Yeo made his biggest breakthrough two years later at the 2021 FIBA U-19 World Cup where he scored a tournament-high 25.6 points per game and 10.6 rebounds. Other notable names at the event included recent No. 1 NBA draft pick Victor Wembanyama, former Gonzaga standout Chet Holmgren, reigning national college player of the year Zach Edey, Indiana Pacers star Bennedict Mathurin and Yeo’s GU teammate, Ryan Nembhard.

“First, he’s got talent and athleticism and the one thing about him, he’s really passionate about his basketball skills and if he need something to work on, he’ll put work into it right now,” Lee said of Yeo. “I know he has a great work ethic and he became a great shooter, too. Very physical player, so I feel like he can compete at a high, high level like Gonzaga.”

Yeo was considering three tracks after leaving Korea University in Seoul. He mulled staying home in South Korea, where he could have entertained any number of offers from the Korean Basketball League. He also contemplated an opportunity with the G League Ignite, which has sent a number of international prospects to the NBA.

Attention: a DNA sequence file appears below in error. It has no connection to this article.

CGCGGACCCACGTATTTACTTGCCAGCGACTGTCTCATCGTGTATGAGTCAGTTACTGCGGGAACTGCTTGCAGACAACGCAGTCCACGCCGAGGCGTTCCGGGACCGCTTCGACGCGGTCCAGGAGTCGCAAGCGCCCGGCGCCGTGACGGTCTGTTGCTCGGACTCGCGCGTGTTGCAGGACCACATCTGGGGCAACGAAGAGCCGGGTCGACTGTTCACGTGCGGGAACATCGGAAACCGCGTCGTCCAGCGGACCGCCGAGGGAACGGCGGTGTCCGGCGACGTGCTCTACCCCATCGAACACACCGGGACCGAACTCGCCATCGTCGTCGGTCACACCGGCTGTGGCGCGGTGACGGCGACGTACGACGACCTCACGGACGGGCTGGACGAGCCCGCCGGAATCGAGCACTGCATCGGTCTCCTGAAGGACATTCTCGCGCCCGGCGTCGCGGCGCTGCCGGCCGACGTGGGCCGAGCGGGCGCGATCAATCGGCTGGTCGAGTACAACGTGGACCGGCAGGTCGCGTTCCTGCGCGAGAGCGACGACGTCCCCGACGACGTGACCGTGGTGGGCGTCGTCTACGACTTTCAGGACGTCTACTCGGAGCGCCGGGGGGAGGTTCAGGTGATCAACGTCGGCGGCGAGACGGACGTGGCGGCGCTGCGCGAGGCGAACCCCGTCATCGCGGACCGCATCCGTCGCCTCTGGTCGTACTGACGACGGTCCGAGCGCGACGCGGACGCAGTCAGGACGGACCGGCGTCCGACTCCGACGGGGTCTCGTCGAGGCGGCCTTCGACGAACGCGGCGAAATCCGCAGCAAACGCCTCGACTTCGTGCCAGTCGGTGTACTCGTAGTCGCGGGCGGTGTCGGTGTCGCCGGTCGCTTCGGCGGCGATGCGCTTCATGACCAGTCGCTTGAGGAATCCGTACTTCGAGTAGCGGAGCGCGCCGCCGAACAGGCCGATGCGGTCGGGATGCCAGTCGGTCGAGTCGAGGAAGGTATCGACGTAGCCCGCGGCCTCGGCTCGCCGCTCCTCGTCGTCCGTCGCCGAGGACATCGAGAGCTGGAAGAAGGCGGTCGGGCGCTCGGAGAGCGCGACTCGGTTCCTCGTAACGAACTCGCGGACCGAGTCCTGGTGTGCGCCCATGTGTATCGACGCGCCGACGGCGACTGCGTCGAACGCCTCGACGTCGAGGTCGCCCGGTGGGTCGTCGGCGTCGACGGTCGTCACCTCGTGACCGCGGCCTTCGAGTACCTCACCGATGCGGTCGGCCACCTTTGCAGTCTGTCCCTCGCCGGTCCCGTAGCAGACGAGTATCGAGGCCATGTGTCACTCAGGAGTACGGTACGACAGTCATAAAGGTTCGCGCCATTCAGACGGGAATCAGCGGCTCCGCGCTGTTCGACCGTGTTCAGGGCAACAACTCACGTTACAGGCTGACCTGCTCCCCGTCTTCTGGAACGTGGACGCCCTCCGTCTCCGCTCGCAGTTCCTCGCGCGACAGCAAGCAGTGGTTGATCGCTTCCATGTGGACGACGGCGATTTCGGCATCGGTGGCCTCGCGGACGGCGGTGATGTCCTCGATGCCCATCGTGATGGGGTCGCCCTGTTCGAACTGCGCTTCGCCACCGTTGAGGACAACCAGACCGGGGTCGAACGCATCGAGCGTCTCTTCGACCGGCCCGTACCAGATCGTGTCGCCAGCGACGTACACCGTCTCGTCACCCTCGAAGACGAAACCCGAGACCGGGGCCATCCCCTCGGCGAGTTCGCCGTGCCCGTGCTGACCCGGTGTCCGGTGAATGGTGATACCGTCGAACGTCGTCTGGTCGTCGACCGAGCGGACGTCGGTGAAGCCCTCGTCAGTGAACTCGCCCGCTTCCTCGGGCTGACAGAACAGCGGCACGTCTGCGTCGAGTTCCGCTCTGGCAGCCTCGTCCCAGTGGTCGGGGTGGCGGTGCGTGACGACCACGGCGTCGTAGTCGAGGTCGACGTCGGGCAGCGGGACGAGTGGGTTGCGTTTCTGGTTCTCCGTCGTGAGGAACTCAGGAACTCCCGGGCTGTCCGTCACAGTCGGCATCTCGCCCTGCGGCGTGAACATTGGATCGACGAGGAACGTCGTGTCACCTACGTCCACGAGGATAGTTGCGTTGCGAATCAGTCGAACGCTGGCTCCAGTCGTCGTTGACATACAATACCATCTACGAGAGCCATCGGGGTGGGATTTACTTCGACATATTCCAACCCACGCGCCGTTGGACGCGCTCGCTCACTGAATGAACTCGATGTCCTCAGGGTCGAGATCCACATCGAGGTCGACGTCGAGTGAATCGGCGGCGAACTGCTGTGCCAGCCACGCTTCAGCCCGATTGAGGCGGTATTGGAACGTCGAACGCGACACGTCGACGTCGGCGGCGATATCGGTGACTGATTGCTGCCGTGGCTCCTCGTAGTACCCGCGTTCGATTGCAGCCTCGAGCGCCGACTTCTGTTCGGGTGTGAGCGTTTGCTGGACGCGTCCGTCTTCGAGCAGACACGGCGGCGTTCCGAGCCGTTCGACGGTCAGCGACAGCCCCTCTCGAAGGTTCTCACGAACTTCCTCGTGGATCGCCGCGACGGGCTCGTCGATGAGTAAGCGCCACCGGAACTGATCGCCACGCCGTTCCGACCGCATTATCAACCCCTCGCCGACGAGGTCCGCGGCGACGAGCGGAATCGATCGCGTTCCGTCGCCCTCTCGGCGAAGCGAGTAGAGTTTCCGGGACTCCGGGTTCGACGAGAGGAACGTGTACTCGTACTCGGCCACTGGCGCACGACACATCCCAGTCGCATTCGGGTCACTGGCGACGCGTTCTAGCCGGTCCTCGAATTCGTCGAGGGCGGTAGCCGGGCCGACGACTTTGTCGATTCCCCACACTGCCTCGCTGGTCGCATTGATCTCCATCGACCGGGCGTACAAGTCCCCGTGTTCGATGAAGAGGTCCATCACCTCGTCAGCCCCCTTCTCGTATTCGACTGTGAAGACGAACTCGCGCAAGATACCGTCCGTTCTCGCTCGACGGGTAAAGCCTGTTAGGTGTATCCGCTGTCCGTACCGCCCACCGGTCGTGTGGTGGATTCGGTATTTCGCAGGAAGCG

Yeo selected the U.S. college route, signing with Gonzaga and arriving in January without the type of buzz and fanfare – almost none, actually – that normally follows high-level domestic and international prospects to Spokane.

By modern standards, Yeo’s recruitment was quiet. No top-five lists, no hat ceremonies, no social media clues that might have linked the South Korean to Gonzaga. Other than light message board chatter a week before his arrival, it would’ve been practically impossible to know the Bulldogs were preparing to bring one of the top prospects in South Korean history to Spokane.

“I think a good thing a place like Gonzaga has is an understanding how the international system works,” said Greg Collucci, the NBA’s Elite Basketball Coaching & Player Pathways Lead. “They kind of just stayed with it. They stayed in touch with him. It was difficult to know exactly where Jun’s stock was going and their understanding he could still be a player and prospect who’d be involved kind of kept that involved and they just stayed with it.”